In sum, the ALJ found that, though Plaintiff was incapable of performing her past relevant work as a sewing machine operator or home health attendant, she retained the sufficient functional capacity to perform a significant range of light work. See Tr. 22-23. The ALJ found that there were 2,388,000 available jobs in the national economy consistent with the three types of light work that Plaintiff could perform. Id.; see 20 C.F.R. Part 404, Subpart P, App. 2, § 202.00, Table 1 (Medical-Vocational Guidelines); see also Heckler v. Campbell, 461 U.S. 458, 467-68 (1983). Accordingly, the ALJ found that Plaintiff was not disabled as defined by the Social Security Act. See 42 U.S.C. § 423(d).

VI. Discussion

Plaintiff argues that the ALJ failed to apply the treating physician rule properly. Prior to 1991, this rule required the ALJ to give "substantial weight to the treating physician's opinion as against other medical evidence." Schaal v. Apfel, 134 F.3d 496, 503 (2d Cir. 1998) (citing Schisler v. Sullivan, 3 F.3d 563, 565 (2d Cir. 1993)). In 1991, the Commissioner promulgated new regulations, which altered the treating physician rule, and provided that the treating physician's opinion is entitled to controlling weight only if it is well-supported by medically acceptable clinical and laboratory diagnostic techniques and is not inconsistent with the other substantial evidence in the record. See 20 C.F.R. § 404.1527(d); Snell v. Apfel, 177 F.3d 128, 133 (2d Cir. 1999); Schaal, 134 F.3d at 503-04. When the treating physician's opinion is not given controlling weight, the ALJ must consider various factors, such as the nature of the relationship and the evidence that tends to support or contradict the treating physician's opinion, to determine how much weight to give to the opinion, and set forth his or her reasons for the weight assigned to the treating physician's opinion. 20 C.F.R. § 404.1527(d)(2); Pizzo v. Barnhart, 325 F. Supp. 2d 438, 449 (S.D.N.Y. 2004).

In this case, the ALJ determined that the treating physician rule did not require Dr. Florimon's opinion to be given controlling weight. The ALJ examined Dr. Florimon's records and determined that his conclusions were not well-supported by specific clinical findings. See Tr. 21, 152-57A, 158A-59, 162, 164-72A, 185, 187-88, 332-36. Additionally, the ALJ concluded that Dr. Florimon's diagnosis was inconsistent with the other substantial evidence in the record. Though Plaintiff criticizes the reliability of Dr. Plotz, the ALJ did not rely exclusively on the opinions of Dr. Plotz, but relied also on those of Dr. Finger, a consulting physician who examined Plaintiff and reported largely normal findings. Tr. 125-35A. Dr. Plotz's testimony was consistent with Dr. Finger's findings, as well as the findings of the other doctors in the record.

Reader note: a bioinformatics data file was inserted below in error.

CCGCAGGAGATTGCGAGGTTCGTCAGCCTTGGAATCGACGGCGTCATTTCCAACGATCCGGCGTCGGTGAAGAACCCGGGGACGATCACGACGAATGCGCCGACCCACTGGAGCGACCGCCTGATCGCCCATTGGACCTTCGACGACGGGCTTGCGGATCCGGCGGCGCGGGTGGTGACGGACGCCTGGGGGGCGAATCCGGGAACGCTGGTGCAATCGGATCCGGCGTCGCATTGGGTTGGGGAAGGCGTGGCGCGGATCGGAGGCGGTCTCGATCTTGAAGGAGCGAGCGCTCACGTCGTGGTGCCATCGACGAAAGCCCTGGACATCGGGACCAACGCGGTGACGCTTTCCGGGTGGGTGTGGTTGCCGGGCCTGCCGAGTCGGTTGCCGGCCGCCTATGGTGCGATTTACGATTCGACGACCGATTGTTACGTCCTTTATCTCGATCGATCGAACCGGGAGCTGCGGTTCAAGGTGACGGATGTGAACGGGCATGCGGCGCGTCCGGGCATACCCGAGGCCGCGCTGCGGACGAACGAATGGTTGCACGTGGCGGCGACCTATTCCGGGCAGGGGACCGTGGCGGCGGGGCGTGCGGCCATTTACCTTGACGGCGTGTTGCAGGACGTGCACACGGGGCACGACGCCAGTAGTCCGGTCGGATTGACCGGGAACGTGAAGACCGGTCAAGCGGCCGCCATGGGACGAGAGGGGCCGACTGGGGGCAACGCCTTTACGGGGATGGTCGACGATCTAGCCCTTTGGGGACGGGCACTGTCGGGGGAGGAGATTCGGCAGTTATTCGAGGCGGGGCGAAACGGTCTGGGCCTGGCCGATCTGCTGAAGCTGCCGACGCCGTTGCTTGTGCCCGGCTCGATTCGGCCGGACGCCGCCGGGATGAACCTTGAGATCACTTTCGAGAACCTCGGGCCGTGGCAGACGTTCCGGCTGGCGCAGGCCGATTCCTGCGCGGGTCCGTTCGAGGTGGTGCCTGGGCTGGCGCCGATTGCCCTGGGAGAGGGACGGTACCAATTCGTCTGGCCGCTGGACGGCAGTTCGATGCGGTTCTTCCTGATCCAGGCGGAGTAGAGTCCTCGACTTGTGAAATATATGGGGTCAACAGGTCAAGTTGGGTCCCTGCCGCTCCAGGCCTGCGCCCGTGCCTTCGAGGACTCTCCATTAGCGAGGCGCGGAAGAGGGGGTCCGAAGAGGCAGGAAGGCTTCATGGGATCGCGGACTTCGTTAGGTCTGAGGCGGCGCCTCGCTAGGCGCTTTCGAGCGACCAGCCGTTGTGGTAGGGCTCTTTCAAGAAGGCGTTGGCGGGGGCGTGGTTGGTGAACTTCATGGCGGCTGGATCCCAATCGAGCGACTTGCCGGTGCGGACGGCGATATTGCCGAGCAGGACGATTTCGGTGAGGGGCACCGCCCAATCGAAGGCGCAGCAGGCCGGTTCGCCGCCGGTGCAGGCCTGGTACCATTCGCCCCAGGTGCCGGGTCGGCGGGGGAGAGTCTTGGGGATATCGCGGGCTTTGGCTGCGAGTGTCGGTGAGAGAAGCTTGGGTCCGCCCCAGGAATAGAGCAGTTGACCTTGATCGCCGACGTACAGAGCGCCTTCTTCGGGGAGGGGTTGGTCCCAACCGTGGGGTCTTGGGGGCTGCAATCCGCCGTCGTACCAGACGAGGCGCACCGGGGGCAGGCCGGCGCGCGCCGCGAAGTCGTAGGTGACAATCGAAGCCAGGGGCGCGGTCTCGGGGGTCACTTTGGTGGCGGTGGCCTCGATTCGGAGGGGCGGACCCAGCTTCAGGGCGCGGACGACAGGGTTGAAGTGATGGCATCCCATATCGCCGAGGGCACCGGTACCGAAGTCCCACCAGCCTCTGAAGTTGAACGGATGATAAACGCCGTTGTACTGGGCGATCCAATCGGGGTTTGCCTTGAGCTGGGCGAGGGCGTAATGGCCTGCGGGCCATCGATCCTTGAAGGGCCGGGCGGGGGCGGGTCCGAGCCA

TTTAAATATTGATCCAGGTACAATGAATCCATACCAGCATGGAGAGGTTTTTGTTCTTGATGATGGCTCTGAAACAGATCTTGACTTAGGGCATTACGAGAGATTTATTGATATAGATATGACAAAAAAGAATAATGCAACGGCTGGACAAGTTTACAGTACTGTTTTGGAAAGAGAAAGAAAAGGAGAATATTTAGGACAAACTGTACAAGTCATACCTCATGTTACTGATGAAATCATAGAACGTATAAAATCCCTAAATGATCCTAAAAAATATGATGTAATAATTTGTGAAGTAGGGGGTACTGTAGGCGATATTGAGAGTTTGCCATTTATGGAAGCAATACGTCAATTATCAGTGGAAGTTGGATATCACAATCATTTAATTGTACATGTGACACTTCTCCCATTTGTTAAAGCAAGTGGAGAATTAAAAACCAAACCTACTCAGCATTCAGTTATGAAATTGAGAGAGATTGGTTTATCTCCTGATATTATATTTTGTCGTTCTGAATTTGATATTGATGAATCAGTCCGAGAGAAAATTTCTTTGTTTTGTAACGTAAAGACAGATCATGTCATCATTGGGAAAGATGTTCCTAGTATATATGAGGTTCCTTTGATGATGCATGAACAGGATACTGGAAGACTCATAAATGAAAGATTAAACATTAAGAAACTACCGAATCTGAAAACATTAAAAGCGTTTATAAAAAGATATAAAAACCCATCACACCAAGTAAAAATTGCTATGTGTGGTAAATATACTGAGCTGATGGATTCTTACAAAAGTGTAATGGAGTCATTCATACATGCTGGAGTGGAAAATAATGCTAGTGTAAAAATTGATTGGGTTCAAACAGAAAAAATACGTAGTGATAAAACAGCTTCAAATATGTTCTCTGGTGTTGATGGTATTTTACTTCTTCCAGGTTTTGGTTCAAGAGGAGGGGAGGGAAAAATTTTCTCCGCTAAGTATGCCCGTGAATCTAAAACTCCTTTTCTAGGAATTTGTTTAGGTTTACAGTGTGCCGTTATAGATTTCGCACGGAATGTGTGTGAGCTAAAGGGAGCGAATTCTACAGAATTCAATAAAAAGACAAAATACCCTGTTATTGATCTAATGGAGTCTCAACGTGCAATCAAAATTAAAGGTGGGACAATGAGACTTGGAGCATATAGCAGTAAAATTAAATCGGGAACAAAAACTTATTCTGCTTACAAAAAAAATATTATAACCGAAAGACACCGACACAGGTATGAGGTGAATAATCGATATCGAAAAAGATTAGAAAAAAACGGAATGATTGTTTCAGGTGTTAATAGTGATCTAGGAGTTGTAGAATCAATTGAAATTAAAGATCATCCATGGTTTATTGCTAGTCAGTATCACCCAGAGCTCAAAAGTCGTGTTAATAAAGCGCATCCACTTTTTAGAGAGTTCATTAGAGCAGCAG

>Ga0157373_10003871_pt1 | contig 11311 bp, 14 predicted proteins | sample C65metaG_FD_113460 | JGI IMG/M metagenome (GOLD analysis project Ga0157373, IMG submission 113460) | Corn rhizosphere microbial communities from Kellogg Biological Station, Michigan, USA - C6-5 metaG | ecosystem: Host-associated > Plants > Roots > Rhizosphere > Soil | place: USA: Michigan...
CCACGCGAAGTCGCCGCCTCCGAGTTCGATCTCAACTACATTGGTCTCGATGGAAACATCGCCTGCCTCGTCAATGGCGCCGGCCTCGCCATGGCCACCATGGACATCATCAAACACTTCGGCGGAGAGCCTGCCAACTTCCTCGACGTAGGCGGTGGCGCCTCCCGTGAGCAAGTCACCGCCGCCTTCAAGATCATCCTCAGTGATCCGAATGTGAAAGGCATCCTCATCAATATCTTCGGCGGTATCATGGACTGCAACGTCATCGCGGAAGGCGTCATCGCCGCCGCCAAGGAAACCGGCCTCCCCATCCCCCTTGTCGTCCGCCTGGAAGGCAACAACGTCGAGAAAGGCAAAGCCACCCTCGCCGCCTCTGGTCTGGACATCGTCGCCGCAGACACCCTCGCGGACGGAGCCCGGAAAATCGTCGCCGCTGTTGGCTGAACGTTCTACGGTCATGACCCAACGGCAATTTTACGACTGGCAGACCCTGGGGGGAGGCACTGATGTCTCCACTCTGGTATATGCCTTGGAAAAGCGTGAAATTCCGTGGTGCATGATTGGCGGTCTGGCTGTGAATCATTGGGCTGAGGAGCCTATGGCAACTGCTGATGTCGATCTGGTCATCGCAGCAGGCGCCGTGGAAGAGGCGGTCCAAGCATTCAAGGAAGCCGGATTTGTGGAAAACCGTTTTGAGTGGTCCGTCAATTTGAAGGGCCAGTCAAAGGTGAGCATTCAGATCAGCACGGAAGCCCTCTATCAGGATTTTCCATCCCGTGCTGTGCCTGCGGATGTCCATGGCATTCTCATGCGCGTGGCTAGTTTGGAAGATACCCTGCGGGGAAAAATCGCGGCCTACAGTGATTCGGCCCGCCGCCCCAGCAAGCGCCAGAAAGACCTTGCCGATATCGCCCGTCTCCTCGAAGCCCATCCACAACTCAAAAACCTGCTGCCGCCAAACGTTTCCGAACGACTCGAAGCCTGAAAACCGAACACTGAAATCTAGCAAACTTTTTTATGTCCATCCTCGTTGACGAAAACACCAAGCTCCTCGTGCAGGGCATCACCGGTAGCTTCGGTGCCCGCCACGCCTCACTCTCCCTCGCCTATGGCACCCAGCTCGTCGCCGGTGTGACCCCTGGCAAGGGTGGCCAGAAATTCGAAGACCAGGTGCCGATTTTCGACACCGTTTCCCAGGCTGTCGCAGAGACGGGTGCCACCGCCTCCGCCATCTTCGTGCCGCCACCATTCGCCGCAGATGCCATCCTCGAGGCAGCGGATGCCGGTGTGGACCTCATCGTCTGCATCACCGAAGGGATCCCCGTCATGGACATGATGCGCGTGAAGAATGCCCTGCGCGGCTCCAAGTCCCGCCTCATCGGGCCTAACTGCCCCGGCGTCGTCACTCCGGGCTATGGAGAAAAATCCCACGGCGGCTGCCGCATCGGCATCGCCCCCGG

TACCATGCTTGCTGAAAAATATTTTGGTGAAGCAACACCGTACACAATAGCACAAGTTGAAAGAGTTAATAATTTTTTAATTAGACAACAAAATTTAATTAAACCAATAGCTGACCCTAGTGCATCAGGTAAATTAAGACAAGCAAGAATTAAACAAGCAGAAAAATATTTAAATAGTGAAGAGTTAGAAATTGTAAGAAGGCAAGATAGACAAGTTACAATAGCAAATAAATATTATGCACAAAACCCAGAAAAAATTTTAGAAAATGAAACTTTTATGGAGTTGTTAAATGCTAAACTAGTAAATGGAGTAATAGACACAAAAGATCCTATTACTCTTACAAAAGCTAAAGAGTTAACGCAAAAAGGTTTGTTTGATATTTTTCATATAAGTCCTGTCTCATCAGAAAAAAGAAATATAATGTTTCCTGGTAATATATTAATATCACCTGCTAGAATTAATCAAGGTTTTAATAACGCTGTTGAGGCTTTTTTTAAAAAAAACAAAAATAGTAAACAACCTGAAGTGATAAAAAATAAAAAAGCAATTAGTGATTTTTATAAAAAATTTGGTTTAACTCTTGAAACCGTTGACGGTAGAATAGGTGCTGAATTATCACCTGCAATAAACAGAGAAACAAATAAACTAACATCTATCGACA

The October 2005 MRI of Plaintiff's spine, performed when she was still working as a home health attendant, revealed some degeneration. Tr. 110, 112, 330. The ALJ determined, however, that this evidence was consistent with a residual functional capacity to perform light work, pursuant to Rule 202.16 of the Commissioner's Medical Vocational Guidelines. Therefore, the ALJ found that Plaintiff was not per se disabled, pursuant to Rule 201.17 of the Guidelines. See 20 C.F.R. Part 404, Subpart P, App. 2, § 201.00, Table 1.

However, Plaintiff subsequently saw a consultative physician, Dr. DeFeo, on September 6, 2007, two months after the ALJ's decision, but before the final decision of the Appeals Council on April 15, 2008, denying Plaintiff's request for review. Tr. 347-50. Dr. DeFeo reviewed Plaintiff's past history, chief complaints, and pertinent medical records. Id. His examination revealed that Plaintiff had a decreased range of motion in her cervical spine. Id. An examination of the lumbo-sacral spine revealed several sites of pain at the extremes of motion and upon percussion, as was found for the hips and pelvis. Tr. 350. Dr. DeFeo viewed this evidence as consistent with fibromyalgia, for which Plaintiff had recently begun taking Lyrica. Id. An examination of the right knee revealed a restricted range of motion and pain upon percussion. Tr. 350-51. There was also swelling of the right ankle. Tr. 351. Based on his examination and a review of Plaintiff's medical records, Dr. DeFeo diagnosed multilevel spondilosis with cervical and lumbo-sacral radiculopathy. Tr. 352. Dr. DeFeo found that Plaintiff's radiculitis contributed to her motor weakness and muscle atrophy, and was consistent with her complaints of pain and the result of his examination. Id. He also diagnosed tendonopathy of the right supraspinatus and found a "derangement" of both knees. Tr. 352-53. Dr. DeFeo found the latter diagnosis to be consistent with MRIs of Plaintiff demonstrating bilateral meniscal tears and his examination of Plaintiff. Tr. 353. Dr. DeFeo concluded that Plaintiff had a "'total' as well as 'permanent'" disability that involved the upper and lower spine as well as the upper and lower extremities. Id. He further opined that various medications and physical therapy had not improved her functional capacity or other symptoms such as pain. Id. Dr. DeFeo claimed that Plaintiff's x-rays and MRIs were consistent with this assessment, and that Plaintiff's minimal improvements in response to treatment marked her prognosis as "'fair.'" Id.

Although Plaintiff does not emphasize the point, Dr. DeFeo's examination may constitute new evidence requiring the ALJ's attention. The Social Security Act, as amended in 1980, provides that